From COVID to a torn calf: Play about Shakespeare’s ‘dark lady’ plagued by misfortune
A long career in theatre is an education in luck but, even in two decades of directing, Petra Kalive has never seen something like this.
On any given day this week she had little to no idea just who she would be directing on stage when the Melbourne run of the West End hit Emilia reopened.
The opening week of Emilia has been plagued by difficulty. Credit:Dylan Hornsby
A week ago, the feisty dramedy about the life of 16th century London poet, Emilia Lanier – thought to be the “dark lady” whom, literary legend has it, was plagiarised by her lover William Shakespeare – got off to a COVID-marked start.
With one of the all-female cast sidelined in Melbourne’s fourth wave of the virus, talented 27-year-old Izabella Yena was called in as “cover” at three days notice for opening night.
So far, so good.
Though cover players do not participate in the weeks-long rehearsal phase, Yena sailed through her opening ensemble scenes, even pulling off a silly dance. About 40 minutes in, however, things took a turn. Heidi Arena, playing the Bard, limped off stage in character, saying “there’s something wrong with my shin”.
House lights went up, and the curious audience shifted in their seats. Arena was whisked to the Alfred with a torn calf and Yena was given 20 minutes notice to cobble together a costume, grab a script and go back on as a lead.
Actor Izabella Yena who ended up ‘covering’ two different roles on the opening night of Emilia.Credit:Joe Armao
“Everybody was in shock,” said Yena, of Arena’s mid-scene injury. “It all happened so quickly I didn’t really have a chance to get nervous or overthink it,” she said, though she confesses that as she went on her body was shaking.
“We were trying to get the wig and moustache but, in the chaos of it all when I was walking on stage and they passed me the moustache, I was like, ‘I just don’t think it’s going to stick’.”
I’ve been directing 20 years and never seen that before.
Such is Yena’s skill that, even looking like herself and dressed in puffy velvet pants, she pulled off the challenging and unexpected role with just an occasional glimpse at “the book”.
Kalive praised the actor’s admirable flexibility, especially being able to drop one character and bolt on without a hiccup as the next.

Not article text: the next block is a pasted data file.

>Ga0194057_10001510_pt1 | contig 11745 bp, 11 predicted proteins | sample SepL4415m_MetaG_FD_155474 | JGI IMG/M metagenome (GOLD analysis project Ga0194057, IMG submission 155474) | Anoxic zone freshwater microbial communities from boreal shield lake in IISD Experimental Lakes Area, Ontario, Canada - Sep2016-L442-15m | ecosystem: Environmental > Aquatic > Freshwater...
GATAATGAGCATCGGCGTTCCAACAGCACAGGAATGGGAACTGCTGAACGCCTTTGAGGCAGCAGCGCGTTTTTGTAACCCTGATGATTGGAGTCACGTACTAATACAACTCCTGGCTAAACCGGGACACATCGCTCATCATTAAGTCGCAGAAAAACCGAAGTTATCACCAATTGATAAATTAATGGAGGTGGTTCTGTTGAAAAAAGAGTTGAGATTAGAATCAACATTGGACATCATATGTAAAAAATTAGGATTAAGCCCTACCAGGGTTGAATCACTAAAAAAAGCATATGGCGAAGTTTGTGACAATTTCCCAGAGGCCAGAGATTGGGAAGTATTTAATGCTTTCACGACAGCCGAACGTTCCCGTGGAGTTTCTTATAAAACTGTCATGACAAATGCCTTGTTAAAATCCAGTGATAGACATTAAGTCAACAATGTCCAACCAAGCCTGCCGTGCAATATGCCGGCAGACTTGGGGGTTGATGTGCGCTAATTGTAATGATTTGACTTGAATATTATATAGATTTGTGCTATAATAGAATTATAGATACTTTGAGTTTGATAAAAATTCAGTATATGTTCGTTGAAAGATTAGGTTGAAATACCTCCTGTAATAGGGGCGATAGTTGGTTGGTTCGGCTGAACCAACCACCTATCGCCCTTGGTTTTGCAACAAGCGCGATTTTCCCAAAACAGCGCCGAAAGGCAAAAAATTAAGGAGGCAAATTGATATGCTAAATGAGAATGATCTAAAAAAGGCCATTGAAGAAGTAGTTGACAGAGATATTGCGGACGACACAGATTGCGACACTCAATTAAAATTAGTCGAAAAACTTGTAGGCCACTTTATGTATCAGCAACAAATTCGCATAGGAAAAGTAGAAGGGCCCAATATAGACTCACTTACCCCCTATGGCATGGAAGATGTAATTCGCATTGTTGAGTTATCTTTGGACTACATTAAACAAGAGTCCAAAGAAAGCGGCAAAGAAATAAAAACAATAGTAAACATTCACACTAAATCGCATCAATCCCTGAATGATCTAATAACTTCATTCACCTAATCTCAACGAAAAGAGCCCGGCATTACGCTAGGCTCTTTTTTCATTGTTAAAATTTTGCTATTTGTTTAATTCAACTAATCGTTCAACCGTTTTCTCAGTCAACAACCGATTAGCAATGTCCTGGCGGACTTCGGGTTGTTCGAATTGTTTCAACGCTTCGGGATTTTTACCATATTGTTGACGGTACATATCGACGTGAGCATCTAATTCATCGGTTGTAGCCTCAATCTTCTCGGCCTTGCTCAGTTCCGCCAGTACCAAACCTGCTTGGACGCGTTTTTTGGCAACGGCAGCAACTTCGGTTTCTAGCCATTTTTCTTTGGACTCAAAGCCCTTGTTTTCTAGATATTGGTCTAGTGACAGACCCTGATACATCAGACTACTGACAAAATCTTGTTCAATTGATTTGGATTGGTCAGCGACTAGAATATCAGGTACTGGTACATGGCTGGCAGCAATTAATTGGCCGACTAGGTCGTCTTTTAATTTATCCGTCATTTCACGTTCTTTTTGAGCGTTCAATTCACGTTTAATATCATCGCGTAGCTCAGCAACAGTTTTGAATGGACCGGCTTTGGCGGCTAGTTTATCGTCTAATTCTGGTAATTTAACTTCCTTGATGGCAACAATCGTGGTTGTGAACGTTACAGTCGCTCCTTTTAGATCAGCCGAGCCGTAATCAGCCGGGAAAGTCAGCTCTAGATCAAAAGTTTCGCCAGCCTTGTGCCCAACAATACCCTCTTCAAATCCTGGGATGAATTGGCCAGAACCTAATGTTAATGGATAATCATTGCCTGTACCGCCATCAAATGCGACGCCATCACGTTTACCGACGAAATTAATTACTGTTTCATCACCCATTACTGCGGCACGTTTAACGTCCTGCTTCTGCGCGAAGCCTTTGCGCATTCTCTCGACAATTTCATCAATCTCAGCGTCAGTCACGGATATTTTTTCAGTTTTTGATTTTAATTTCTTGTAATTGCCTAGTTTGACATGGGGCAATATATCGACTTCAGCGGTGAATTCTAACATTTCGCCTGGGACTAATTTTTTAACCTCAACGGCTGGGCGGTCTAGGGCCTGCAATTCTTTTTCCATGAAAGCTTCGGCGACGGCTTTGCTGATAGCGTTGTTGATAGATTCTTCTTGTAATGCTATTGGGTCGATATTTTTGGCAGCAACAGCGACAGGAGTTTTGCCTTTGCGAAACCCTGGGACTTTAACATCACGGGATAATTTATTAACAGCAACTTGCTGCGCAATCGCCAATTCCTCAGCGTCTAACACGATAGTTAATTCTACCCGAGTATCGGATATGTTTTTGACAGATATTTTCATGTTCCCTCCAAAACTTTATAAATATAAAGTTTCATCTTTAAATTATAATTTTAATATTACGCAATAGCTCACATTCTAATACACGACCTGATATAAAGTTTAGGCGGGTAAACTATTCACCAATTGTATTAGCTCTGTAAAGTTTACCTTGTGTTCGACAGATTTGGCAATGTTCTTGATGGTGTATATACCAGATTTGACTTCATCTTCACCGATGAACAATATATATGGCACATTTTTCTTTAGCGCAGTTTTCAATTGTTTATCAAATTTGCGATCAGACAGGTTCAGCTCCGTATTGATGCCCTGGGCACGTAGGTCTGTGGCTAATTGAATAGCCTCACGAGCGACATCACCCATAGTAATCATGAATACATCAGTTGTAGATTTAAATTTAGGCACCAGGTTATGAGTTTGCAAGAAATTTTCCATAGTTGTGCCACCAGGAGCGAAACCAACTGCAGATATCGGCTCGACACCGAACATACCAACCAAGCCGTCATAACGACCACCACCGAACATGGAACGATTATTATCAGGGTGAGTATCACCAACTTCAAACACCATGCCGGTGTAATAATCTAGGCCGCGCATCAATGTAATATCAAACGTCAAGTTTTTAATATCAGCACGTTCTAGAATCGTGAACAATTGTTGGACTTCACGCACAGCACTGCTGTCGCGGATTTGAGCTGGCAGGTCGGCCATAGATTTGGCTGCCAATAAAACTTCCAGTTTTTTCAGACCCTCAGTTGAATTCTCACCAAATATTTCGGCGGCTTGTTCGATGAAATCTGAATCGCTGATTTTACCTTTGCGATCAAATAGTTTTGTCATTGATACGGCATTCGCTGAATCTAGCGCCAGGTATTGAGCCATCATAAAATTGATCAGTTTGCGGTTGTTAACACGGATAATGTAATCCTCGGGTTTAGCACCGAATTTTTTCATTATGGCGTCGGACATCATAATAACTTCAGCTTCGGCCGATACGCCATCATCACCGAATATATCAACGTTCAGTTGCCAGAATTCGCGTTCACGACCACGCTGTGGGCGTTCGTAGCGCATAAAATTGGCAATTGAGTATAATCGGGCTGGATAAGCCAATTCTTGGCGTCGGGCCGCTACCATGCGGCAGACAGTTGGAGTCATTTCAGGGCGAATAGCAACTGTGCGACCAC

“I’ve been directing 20 years and never seen that before – we just kind of went into problem-solving mode,” she said.
“It was a galvanising moment for the whole team, we kind of went, ‘well that’s happened, let’s go on, let’s do this’. Not many actors who haven’t had four weeks of rehearsal could imbue that confidence in an audience.”
Despite a standing ovation from a typically supportive Melbourne house, with Arena still in recovery and several other cast members subsequently dropping to COVID, the show then went dark for several days.
Three actresses play the 16th century poet Emilia Lanier, at different life-stages: From left, Cessalee Stovall, Manali Datar and Lisa Maza.Credit:Scott McNaughton
When Kalive spoke to The Age on Tuesday, she said Yena was due to play Shakespeare when Emilia re-opened in the Playhouse. The director expected the return, on Thursday night, to be packed.
Until, once again, capricious luck intervened.
On Thursday morning, with six of the cast unwell, a publicist said the show would indeed go on… but on Friday night, and with no fewer than six stand-in actors. That included a new Shakespeare, as sadly Yena had also become unwell.
But by Thursday afternoon, there was some good news for audiences keen to see the triple Olivier Award-winning show. It was announced Arena would be stage-fit by Friday night, as would all the play’s original leads.
Melanie Smith, Arts Centre Melbourne’s executive director of performing arts, said it was “hugely admirable that the shows can go on” despite the difficulties.
“It’s part of the beauty and the risk of live performance.”
Emilia is on at the Playhouse, Arts Centre, until November 27.
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